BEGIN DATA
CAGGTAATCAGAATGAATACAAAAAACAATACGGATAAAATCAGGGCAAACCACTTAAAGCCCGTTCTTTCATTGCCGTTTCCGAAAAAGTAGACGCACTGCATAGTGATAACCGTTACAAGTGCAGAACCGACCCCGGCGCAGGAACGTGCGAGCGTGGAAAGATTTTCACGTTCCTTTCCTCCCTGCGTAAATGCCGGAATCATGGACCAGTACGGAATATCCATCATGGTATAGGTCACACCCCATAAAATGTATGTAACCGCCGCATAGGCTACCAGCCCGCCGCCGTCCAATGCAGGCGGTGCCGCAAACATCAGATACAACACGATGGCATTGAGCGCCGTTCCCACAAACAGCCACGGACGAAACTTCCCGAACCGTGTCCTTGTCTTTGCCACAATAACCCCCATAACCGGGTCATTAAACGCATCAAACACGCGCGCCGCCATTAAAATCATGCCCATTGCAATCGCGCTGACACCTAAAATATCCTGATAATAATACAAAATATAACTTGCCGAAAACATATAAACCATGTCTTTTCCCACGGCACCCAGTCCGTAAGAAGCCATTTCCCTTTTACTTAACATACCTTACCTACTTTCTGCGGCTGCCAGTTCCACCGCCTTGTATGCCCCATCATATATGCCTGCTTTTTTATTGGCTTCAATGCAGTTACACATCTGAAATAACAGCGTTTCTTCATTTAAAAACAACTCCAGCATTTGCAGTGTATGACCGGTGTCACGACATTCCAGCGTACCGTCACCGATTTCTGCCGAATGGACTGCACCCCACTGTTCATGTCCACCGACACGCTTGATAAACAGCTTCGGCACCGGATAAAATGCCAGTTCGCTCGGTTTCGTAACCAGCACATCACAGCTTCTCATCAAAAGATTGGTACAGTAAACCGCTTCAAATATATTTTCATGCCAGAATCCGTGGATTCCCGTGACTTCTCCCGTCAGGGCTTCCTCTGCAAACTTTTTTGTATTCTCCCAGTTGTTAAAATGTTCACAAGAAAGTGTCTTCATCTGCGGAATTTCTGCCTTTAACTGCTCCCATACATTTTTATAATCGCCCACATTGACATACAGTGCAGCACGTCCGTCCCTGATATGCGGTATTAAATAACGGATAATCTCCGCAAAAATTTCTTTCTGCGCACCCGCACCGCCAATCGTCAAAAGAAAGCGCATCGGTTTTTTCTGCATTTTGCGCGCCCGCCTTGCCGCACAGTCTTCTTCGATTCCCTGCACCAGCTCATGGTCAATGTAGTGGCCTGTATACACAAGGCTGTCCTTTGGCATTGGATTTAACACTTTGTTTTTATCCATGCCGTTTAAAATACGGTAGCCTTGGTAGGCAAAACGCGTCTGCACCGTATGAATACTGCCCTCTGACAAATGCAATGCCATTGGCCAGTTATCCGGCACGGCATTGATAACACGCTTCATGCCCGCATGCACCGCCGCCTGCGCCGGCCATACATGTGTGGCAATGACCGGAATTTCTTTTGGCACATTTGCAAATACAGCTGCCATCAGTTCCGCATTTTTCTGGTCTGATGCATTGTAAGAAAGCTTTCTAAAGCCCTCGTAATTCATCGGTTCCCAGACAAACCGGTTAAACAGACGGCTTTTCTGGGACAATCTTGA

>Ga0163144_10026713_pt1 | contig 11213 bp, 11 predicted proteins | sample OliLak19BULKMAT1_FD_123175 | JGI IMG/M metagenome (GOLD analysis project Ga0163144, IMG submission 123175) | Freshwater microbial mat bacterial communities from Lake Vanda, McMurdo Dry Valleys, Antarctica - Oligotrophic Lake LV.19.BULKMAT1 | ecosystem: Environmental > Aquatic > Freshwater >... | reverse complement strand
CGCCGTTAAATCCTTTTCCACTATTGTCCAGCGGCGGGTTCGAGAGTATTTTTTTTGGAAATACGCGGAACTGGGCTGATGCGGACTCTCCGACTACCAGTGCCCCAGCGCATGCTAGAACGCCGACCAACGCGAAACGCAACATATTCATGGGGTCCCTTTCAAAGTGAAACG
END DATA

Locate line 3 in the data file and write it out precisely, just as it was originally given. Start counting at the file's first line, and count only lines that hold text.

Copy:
CGCCGTTAAATCCTTTTCCACTATTGTCCAGCGGCGGGTTCGAGAGTATTTTTTTTGGAAATACGCGGAACTGGGCTGATGCGGACTCTCCGACTACCAGTGCCCCAGCGCATGCTAGAACGCCGACCAACGCGAAACGCAACATATTCATGGGGTCCCTTTCAAAGTGAAACG